Comments on: Opportunity missed in U.S. bailout? Sun, 28 Jul 2013 14:34:09 +0000 hourly 1 By: keebo Mon, 10 Dec 2012 18:34:29 +0000 I suppose the author believes bailouts, excessive debt and free money from government and the fed should be the natural order? Personal restraint, control over impulses to spend and responsible use of financial resources is to be scorned. Moral hazard created by bailouts and stealing from honest hard working savers to pay for the profligacy of others is the new order of the day.

What a sick method of dealing with the issue. There should have been no bailouts of the stupid lending practices and crackpot political policies that created the massive irresponsible misallocation of capital into areas that could not support such extravagance. The reason we manage to get into these situations is the lack of consequences for retrograde thinking and actions. The idiocy spread around by writers glomming onto any idea available in order to fulfill a quota of articles really has become pathetic.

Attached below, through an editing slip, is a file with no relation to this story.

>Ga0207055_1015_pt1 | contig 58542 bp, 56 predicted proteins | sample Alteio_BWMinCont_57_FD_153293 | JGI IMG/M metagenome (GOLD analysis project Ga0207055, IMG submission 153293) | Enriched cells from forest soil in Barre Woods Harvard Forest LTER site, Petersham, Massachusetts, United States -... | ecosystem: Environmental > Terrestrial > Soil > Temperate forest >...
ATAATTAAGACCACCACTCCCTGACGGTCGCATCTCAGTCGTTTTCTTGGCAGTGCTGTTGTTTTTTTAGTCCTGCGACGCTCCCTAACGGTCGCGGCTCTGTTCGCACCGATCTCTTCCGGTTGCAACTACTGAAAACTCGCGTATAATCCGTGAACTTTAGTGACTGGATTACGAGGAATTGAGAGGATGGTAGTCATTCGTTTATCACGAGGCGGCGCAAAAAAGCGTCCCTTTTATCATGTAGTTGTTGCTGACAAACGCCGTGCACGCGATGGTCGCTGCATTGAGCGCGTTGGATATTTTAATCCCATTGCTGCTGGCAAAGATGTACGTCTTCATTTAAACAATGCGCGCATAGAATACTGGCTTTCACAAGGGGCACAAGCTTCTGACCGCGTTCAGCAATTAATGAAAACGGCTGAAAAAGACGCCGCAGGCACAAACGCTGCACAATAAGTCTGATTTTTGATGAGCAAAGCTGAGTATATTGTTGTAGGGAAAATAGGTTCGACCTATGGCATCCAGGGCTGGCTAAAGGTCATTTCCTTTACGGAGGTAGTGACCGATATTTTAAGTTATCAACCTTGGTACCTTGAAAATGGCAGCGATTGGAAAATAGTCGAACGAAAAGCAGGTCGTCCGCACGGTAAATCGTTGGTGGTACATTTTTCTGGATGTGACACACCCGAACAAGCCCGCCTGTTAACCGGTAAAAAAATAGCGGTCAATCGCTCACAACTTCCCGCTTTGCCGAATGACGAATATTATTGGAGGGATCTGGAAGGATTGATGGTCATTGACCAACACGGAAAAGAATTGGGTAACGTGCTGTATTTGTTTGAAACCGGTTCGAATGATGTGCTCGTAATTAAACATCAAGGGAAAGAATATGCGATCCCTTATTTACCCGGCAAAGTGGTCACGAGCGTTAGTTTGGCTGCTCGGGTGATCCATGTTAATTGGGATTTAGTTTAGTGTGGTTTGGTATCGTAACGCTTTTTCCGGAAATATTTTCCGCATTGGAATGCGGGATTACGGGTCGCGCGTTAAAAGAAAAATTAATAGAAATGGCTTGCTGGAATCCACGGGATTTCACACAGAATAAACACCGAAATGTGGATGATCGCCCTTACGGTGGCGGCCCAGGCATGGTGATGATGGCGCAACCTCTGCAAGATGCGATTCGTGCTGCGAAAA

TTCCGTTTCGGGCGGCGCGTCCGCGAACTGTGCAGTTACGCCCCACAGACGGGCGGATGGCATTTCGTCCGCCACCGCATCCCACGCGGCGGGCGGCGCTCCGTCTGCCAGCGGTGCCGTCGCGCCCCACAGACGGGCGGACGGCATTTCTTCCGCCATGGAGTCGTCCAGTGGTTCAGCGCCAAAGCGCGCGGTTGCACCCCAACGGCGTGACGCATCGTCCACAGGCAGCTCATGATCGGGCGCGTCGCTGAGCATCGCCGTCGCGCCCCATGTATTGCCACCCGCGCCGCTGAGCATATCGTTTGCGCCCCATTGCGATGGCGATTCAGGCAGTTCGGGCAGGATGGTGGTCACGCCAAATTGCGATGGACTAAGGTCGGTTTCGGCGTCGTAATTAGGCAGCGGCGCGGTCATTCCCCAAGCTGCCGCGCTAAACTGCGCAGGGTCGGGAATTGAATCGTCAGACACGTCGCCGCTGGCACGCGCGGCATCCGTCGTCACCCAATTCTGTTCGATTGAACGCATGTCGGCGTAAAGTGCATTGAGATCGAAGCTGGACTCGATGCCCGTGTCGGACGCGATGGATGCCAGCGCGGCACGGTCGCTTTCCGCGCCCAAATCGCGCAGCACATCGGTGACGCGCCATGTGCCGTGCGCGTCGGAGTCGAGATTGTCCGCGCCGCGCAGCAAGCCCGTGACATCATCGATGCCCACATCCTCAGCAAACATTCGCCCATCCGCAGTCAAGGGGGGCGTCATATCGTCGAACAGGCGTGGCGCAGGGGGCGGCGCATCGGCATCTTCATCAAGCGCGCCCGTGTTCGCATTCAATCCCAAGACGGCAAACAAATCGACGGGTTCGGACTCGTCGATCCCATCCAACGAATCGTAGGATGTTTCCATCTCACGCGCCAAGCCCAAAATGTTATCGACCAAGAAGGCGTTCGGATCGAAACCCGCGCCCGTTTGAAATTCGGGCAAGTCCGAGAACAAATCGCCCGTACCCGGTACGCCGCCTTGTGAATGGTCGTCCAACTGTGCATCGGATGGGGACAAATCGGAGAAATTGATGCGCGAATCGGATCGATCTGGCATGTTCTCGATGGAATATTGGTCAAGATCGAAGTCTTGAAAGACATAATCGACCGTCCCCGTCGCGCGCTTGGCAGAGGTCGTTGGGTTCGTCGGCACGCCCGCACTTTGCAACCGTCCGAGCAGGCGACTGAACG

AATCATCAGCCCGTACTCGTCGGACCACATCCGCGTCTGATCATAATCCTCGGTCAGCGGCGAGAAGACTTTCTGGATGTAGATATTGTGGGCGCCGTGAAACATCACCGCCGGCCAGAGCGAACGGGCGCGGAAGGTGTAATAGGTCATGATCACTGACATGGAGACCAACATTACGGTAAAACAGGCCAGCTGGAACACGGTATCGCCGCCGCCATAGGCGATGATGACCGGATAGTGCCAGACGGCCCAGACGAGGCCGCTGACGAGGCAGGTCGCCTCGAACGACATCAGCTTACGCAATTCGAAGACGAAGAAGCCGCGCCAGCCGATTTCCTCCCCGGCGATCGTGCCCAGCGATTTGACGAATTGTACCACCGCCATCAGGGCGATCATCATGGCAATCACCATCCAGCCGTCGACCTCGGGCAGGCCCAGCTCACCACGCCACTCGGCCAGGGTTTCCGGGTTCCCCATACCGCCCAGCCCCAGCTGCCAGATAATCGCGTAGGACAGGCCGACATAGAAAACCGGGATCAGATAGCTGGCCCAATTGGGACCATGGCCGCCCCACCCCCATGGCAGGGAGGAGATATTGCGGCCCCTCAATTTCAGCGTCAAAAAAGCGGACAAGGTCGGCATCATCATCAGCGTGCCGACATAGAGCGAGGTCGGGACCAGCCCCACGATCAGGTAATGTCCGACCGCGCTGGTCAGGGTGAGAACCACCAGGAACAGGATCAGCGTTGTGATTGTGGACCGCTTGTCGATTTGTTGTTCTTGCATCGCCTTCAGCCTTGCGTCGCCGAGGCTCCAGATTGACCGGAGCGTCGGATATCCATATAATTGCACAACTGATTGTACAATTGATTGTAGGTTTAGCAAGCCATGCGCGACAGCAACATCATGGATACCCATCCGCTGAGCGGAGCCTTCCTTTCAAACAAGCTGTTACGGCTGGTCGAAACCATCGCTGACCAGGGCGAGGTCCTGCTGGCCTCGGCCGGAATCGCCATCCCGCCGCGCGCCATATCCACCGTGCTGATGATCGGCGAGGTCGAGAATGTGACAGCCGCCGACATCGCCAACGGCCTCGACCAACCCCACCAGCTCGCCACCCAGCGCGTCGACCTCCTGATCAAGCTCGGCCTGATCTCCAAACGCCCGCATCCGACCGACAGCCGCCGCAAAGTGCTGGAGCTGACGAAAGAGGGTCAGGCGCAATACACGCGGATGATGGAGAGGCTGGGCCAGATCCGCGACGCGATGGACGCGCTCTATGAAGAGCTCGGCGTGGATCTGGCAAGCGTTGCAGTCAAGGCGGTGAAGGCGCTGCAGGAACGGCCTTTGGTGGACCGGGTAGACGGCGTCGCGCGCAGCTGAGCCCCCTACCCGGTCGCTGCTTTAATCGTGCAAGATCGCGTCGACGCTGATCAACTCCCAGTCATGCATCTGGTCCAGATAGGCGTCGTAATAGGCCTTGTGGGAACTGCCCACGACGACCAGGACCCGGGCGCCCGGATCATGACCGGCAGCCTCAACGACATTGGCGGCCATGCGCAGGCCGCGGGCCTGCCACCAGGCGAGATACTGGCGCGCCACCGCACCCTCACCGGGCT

By: AdamSmith Sat, 08 Dec 2012 17:31:07 +0000 Great article.

Another way to look at the same idea is by some simple math, using just two numbers:

1. The US government spent $800 billion to bailout the banks in the meltdown of 2008.

2. The entire US population is 311 million people.

If you divide $800 billion by 311 million people, that’s $2,572 per person – every man, woman and child.

So, if the US Congress would have simply sent that $800 billion bailout instead directly to the people, it would have been $10,288 for a family of 4.

Some people would have spent the money immediately, but many would have put it in the bank. Thus the banking system would have been greatly strengthened.

One big difference with this approach is that many of the wealthy, who had made such large wrong bets, would have had to live with their losses instead of being bailed out. Many of their hedge funds would have gone broke, as they deserved to do.

But America itself, its working middle class, would be much stronger. And the economy would have been long recovered by now.

Great article, Reuters.